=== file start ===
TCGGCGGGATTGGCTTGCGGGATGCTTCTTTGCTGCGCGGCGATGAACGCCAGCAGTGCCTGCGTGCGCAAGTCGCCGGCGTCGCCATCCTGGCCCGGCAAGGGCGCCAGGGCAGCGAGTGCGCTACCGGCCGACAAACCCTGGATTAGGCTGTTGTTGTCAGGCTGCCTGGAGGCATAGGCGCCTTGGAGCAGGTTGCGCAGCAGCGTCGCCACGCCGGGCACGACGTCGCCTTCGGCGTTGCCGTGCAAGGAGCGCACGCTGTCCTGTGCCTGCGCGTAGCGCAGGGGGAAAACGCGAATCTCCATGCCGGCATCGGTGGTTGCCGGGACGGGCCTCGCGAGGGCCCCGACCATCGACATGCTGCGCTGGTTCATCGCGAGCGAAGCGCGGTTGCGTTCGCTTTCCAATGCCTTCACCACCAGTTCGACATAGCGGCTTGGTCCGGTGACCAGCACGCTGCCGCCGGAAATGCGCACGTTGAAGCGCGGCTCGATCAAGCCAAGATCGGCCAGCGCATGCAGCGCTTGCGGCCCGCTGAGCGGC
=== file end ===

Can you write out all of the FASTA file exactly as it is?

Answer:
TCGGCGGGATTGGCTTGCGGGATGCTTCTTTGCTGCGCGGCGATGAACGCCAGCAGTGCCTGCGTGCGCAAGTCGCCGGCGTCGCCATCCTGGCCCGGCAAGGGCGCCAGGGCAGCGAGTGCGCTACCGGCCGACAAACCCTGGATTAGGCTGTTGTTGTCAGGCTGCCTGGAGGCATAGGCGCCTTGGAGCAGGTTGCGCAGCAGCGTCGCCACGCCGGGCACGACGTCGCCTTCGGCGTTGCCGTGCAAGGAGCGCACGCTGTCCTGTGCCTGCGCGTAGCGCAGGGGGAAAACGCGAATCTCCATGCCGGCATCGGTGGTTGCCGGGACGGGCCTCGCGAGGGCCCCGACCATCGACATGCTGCGCTGGTTCATCGCGAGCGAAGCGCGGTTGCGTTCGCTTTCCAATGCCTTCACCACCAGTTCGACATAGCGGCTTGGTCCGGTGACCAGCACGCTGCCGCCGGAAATGCGCACGTTGAAGCGCGGCTCGATCAAGCCAAGATCGGCCAGCGCATGCAGCGCTTGCGGCCCGCTGAGCGGC